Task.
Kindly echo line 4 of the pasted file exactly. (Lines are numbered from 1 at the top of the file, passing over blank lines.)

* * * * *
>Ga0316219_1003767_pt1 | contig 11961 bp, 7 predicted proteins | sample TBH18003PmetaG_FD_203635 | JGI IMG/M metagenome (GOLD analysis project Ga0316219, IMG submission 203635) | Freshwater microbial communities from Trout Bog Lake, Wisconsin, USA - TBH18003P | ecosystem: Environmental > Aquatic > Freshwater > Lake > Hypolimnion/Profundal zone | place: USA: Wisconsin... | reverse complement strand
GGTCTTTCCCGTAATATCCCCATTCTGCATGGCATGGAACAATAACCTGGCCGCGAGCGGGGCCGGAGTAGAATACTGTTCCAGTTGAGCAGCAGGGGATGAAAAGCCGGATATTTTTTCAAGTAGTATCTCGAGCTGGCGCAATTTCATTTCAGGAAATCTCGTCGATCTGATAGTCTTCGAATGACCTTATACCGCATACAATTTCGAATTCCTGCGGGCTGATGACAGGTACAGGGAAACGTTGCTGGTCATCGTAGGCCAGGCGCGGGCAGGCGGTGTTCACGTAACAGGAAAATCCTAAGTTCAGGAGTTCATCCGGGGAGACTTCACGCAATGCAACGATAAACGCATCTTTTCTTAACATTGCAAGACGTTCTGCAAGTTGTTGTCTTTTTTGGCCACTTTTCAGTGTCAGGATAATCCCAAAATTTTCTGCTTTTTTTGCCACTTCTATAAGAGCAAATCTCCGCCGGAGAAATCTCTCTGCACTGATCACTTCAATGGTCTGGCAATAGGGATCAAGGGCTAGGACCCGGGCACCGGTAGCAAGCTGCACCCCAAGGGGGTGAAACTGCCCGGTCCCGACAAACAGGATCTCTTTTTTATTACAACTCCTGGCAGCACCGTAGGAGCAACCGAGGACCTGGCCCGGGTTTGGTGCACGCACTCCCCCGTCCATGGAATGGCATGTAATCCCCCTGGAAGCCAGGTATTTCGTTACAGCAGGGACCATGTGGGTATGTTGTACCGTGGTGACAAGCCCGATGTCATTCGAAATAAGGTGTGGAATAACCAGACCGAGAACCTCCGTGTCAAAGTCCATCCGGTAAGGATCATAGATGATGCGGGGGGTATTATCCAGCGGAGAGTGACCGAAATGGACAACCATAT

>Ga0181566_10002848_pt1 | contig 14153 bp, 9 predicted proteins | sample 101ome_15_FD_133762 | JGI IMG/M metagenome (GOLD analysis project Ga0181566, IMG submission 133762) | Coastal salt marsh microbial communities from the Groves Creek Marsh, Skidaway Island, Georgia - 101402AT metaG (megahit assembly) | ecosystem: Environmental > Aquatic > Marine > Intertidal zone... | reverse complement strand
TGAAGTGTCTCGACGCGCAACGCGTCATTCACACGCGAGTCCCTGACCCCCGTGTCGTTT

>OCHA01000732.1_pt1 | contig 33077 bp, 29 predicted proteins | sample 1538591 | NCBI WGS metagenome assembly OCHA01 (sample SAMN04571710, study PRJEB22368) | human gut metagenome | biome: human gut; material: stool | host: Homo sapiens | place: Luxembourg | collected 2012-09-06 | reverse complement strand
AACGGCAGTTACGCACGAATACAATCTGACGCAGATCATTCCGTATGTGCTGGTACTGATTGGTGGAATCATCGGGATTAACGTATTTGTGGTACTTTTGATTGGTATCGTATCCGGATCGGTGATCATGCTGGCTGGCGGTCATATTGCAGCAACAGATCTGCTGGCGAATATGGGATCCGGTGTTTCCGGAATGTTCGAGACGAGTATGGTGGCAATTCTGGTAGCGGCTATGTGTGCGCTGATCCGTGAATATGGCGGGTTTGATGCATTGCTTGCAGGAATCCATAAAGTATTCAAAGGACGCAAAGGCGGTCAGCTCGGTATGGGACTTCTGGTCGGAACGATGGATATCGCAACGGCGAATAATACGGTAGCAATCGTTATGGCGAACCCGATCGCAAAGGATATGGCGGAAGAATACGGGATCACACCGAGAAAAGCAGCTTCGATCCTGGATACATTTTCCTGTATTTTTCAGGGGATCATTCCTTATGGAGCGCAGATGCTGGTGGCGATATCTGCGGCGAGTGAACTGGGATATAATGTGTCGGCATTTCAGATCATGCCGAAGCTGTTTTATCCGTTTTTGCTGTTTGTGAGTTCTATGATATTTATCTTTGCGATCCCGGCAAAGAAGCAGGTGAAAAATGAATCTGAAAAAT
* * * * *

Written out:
TGAAGTGTCTCGACGCGCAACGCGTCATTCACACGCGAGTCCCTGACCCCCGTGTCGTTT